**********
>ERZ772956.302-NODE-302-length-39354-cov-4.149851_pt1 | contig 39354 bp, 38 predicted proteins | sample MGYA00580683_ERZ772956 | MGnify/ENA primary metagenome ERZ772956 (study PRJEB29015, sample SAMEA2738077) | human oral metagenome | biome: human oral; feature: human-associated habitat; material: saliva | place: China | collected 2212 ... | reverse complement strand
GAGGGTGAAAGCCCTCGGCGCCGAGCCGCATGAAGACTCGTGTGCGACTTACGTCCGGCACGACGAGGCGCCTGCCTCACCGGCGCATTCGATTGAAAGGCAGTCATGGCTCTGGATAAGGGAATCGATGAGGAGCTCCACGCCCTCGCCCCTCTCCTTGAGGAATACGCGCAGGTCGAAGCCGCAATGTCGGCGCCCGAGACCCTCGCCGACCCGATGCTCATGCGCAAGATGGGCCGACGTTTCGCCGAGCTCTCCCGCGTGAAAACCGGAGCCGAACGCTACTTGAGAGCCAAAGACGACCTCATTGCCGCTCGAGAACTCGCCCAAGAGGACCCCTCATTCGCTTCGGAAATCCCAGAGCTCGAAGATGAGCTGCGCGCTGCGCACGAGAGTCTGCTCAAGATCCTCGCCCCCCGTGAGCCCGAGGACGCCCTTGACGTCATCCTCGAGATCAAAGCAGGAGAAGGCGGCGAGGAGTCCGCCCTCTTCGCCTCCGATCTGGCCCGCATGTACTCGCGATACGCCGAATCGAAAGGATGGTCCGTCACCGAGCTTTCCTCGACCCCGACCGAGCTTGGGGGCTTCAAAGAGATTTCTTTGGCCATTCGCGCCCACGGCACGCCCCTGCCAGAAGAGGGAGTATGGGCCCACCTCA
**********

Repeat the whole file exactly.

>ERZ772956.302-NODE-302-length-39354-cov-4.149851_pt1 | contig 39354 bp, 38 predicted proteins | sample MGYA00580683_ERZ772956 | MGnify/ENA primary metagenome ERZ772956 (study PRJEB29015, sample SAMEA2738077) | human oral metagenome | biome: human oral; feature: human-associated habitat; material: saliva | place: China | collected 2212 ... | reverse complement strand
GAGGGTGAAAGCCCTCGGCGCCGAGCCGCATGAAGACTCGTGTGCGACTTACGTCCGGCACGACGAGGCGCCTGCCTCACCGGCGCATTCGATTGAAAGGCAGTCATGGCTCTGGATAAGGGAATCGATGAGGAGCTCCACGCCCTCGCCCCTCTCCTTGAGGAATACGCGCAGGTCGAAGCCGCAATGTCGGCGCCCGAGACCCTCGCCGACCCGATGCTCATGCGCAAGATGGGCCGACGTTTCGCCGAGCTCTCCCGCGTGAAAACCGGAGCCGAACGCTACTTGAGAGCCAAAGACGACCTCATTGCCGCTCGAGAACTCGCCCAAGAGGACCCCTCATTCGCTTCGGAAATCCCAGAGCTCGAAGATGAGCTGCGCGCTGCGCACGAGAGTCTGCTCAAGATCCTCGCCCCCCGTGAGCCCGAGGACGCCCTTGACGTCATCCTCGAGATCAAAGCAGGAGAAGGCGGCGAGGAGTCCGCCCTCTTCGCCTCCGATCTGGCCCGCATGTACTCGCGATACGCCGAATCGAAAGGATGGTCCGTCACCGAGCTTTCCTCGACCCCGACCGAGCTTGGGGGCTTCAAAGAGATTTCTTTGGCCATTCGCGCCCACGGCACGCCCCTGCCAGAAGAGGGAGTATGGGCCCACCTCA